Investigators don’t believe the killer forced his way in.

Monday, homicide detectives — accompanied by the Streets Department — revisited the neighborhood.Using a digging apparatus, a Streets Department truck delved into a sewer at 12th and Durfor in hopes of finding the murder weapon.

When asked about Casasanto, his next-door neighbor said, "I have nothing to say. He was a gentleman." She added that she didn’t hear anything strange coming from the victim’s home.

At the Asian-owned Guido’s Mini-Market at 12th and Durfor, the owner smiled sweetly when asked about his regular customer. The victim, whom he described as a nice guy, would come in mostly to buy cigarettes, he recalled.

Despite the rosy portrait many paint of Casasanto, law enforcement tells a different tale.

On Oct. 23, he was arrested for allegedly stabbing singer Jonathan "Chico" DeBarge inside an Old City nightclub, police said. The knifing occurred during an altercation.

Casasanto was charged with aggravated assault, recklessly endangering another person, weapons offenses and related charges. In the late 1990s, Casasanto served more than eight years in prison on a racketeering charge, police said. He was released from prison three years ago, according to the U.S. Attorney’s Office.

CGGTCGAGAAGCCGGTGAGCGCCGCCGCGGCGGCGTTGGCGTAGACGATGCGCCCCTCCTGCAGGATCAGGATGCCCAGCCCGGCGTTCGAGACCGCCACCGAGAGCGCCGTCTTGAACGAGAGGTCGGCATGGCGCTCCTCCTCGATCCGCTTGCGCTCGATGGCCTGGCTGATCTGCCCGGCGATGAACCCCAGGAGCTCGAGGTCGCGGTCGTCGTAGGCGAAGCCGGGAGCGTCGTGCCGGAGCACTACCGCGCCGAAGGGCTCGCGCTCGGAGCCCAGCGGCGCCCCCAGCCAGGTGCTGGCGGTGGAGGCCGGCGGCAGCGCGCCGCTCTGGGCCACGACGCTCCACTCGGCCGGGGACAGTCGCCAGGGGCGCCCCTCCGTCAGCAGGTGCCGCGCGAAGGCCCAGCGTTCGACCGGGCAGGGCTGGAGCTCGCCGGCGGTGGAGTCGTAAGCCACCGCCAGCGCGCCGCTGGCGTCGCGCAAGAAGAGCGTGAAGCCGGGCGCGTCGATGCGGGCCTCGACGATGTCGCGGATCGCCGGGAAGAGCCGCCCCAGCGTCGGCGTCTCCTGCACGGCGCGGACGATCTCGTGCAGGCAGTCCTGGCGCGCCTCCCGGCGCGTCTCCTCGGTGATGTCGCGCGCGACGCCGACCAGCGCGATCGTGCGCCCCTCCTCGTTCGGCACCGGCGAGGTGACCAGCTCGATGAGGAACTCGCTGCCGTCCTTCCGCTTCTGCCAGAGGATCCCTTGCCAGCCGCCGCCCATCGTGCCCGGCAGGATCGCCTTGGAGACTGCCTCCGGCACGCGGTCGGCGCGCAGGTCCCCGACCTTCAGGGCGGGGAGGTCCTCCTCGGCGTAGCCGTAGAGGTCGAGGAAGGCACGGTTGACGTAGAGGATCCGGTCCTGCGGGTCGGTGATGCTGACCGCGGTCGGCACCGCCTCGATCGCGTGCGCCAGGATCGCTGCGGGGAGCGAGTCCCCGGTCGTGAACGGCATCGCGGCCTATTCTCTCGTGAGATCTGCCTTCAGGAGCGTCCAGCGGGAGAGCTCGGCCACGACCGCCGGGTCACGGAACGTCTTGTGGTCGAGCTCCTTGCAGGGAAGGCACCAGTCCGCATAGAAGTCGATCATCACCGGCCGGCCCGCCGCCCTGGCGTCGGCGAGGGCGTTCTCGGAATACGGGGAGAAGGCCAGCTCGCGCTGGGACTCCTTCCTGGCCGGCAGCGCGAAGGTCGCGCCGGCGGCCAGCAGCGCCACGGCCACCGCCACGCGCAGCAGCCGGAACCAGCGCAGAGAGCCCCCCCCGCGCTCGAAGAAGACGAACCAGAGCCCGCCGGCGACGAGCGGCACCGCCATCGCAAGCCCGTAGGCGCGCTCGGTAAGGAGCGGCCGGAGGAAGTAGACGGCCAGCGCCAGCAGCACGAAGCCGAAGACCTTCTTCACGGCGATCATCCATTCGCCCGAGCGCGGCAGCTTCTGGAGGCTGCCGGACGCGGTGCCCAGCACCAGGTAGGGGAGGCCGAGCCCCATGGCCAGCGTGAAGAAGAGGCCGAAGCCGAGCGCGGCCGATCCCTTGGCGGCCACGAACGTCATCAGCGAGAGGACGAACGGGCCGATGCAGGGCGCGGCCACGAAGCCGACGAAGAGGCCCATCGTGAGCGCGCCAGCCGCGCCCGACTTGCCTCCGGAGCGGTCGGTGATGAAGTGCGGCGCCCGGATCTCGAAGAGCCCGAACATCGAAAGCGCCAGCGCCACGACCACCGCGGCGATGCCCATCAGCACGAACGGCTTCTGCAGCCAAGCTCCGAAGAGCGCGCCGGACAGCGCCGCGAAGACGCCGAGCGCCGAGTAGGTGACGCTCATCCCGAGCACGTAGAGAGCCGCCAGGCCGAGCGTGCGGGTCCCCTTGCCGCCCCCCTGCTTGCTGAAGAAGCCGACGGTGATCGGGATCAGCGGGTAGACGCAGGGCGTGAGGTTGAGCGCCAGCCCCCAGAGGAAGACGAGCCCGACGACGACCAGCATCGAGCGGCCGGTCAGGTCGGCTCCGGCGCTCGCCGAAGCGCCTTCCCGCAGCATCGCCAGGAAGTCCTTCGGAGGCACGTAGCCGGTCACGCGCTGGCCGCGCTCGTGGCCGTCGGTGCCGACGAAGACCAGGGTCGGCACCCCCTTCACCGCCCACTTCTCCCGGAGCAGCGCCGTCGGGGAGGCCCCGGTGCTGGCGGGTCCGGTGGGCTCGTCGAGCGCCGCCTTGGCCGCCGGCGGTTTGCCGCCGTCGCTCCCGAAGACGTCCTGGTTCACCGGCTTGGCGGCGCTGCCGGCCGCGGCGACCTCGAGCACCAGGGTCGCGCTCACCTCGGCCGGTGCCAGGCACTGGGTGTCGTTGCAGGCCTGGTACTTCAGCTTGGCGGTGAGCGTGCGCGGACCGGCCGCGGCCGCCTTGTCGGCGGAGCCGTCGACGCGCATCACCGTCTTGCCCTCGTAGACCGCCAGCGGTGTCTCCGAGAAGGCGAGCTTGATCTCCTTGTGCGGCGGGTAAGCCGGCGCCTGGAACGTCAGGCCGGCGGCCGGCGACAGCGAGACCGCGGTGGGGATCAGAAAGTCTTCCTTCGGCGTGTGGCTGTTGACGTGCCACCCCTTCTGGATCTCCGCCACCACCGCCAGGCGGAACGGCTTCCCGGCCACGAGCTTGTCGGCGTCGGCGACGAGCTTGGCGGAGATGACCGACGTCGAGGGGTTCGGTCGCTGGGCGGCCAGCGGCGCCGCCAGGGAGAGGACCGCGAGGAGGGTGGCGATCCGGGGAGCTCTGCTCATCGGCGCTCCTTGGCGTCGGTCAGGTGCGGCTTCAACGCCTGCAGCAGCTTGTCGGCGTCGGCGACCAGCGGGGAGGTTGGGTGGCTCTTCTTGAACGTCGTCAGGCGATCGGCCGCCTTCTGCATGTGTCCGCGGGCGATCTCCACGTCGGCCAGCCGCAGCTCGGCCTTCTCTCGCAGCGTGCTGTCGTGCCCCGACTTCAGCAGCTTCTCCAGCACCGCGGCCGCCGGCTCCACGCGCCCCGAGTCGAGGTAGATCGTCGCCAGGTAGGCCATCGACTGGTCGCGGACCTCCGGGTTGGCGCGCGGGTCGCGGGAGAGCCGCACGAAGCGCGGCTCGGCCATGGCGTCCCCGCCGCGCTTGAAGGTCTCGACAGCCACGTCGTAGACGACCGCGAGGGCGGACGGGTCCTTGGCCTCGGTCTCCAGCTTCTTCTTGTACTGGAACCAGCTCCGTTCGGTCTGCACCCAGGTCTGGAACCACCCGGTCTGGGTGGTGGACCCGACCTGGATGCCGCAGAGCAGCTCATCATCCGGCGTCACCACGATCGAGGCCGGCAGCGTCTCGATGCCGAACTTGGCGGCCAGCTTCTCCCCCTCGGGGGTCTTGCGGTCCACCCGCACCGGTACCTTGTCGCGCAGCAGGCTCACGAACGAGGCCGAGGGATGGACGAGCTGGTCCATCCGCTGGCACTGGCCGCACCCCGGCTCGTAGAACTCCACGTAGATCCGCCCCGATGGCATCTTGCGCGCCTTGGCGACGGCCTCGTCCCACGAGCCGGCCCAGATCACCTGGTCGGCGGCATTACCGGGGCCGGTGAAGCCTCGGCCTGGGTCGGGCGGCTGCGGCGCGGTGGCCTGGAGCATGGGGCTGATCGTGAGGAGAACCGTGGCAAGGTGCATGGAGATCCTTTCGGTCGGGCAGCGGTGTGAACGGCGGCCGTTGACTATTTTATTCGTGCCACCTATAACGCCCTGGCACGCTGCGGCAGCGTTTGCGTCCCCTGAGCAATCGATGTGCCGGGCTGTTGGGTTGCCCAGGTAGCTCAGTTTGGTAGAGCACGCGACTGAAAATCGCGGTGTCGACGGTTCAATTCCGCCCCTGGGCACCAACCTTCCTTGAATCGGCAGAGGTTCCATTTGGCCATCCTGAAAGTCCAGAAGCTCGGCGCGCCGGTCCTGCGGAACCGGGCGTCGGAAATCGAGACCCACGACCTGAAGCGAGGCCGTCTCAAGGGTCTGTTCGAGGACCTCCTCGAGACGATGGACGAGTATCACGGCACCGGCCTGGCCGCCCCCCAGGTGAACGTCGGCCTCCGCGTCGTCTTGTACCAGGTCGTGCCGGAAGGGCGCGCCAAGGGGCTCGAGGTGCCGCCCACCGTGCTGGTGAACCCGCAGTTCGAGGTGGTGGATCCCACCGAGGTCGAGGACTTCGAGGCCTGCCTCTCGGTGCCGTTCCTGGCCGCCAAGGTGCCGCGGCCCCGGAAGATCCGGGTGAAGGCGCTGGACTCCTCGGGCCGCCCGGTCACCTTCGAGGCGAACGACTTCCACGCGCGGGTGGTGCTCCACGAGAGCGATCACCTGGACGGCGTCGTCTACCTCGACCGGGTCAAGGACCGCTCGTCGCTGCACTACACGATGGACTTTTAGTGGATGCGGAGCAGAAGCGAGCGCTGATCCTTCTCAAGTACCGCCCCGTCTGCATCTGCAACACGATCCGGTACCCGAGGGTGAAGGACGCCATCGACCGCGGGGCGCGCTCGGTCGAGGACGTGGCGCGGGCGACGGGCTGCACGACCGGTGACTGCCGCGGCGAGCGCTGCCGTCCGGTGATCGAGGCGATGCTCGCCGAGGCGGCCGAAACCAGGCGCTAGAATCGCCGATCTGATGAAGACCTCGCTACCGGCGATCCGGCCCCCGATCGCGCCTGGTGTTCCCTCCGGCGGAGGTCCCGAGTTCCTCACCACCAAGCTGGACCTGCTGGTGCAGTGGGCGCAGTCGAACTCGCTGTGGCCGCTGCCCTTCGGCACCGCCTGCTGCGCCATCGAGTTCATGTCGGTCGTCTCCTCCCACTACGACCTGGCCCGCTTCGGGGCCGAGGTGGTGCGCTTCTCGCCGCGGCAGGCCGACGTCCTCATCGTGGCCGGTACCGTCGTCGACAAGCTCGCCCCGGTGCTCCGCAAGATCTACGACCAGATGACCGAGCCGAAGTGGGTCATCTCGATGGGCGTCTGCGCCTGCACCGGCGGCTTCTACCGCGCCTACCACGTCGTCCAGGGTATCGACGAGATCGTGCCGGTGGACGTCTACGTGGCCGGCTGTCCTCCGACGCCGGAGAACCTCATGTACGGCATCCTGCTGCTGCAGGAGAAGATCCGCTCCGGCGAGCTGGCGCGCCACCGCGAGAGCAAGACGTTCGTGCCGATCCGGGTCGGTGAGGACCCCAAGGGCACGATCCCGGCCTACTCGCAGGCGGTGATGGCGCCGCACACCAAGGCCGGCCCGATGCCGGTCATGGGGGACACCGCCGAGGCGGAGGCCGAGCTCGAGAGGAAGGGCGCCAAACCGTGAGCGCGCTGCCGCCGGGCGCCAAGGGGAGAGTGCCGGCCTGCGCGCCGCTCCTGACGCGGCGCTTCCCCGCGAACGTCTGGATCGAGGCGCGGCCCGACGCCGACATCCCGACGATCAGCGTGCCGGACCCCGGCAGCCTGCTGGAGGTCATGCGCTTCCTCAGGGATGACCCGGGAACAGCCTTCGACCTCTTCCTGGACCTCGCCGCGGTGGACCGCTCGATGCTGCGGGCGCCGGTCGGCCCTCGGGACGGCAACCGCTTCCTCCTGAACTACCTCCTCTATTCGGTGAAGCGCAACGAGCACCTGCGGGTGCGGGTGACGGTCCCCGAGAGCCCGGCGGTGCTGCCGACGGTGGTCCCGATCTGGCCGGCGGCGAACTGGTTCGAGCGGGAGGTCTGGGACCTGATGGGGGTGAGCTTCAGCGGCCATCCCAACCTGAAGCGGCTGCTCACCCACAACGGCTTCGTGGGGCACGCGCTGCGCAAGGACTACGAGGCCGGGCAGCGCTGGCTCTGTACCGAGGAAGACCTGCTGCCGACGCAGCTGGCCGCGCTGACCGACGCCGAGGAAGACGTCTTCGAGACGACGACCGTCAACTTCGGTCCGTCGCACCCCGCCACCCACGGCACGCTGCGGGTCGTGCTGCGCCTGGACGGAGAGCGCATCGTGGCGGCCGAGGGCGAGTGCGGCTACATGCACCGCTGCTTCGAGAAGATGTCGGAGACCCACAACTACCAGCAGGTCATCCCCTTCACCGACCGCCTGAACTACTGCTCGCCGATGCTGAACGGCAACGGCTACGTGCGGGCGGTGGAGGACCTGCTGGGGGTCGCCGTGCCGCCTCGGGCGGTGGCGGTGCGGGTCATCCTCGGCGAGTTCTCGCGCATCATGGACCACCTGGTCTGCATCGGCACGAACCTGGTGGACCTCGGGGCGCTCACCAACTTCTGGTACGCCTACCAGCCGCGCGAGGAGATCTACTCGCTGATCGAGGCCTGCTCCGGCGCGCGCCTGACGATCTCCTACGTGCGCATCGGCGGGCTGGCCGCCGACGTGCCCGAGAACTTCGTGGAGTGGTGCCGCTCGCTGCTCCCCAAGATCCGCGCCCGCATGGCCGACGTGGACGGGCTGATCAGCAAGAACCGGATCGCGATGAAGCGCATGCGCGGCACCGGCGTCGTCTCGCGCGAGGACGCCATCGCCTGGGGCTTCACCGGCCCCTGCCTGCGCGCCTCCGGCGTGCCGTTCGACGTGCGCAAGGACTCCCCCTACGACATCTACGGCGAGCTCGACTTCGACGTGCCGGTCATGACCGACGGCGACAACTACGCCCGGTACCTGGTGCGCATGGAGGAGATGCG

He was also identified as a suspect in the gangland-style slaying of Raymond "Long John" Martorano — a South Philly mob figure, newly released from prison, who was ambushed in his car near his home at Sixth and Fitzwater streets last year. The 74-year-old managed to drive to the hospital, where he hung on for three weeks before dying. No one was ever charged in the mobster’s murder.

The seedier side of Casasanto’s life aside, those who knew him insisted he was a good man.

"I just want everybody to know he was a kindhearted person," said his 57-year-old neighbor, choking back tears. "Whatever kind of lifestyle he had was none of our business."

The woman said when she was in the hospital, Casasanto called her every day and asked her husband if there was anything they needed.

The woman he sometimes called "Mom" would bake him Christmas cookies and give him a Halloween trick-or-treat basket, she recalled. Days before his death, the neighbor ran into Casasanto and asked him when he wanted his Christmas cookies this year.

"I don’t care what he was into, nobody deserves to die that way," she said.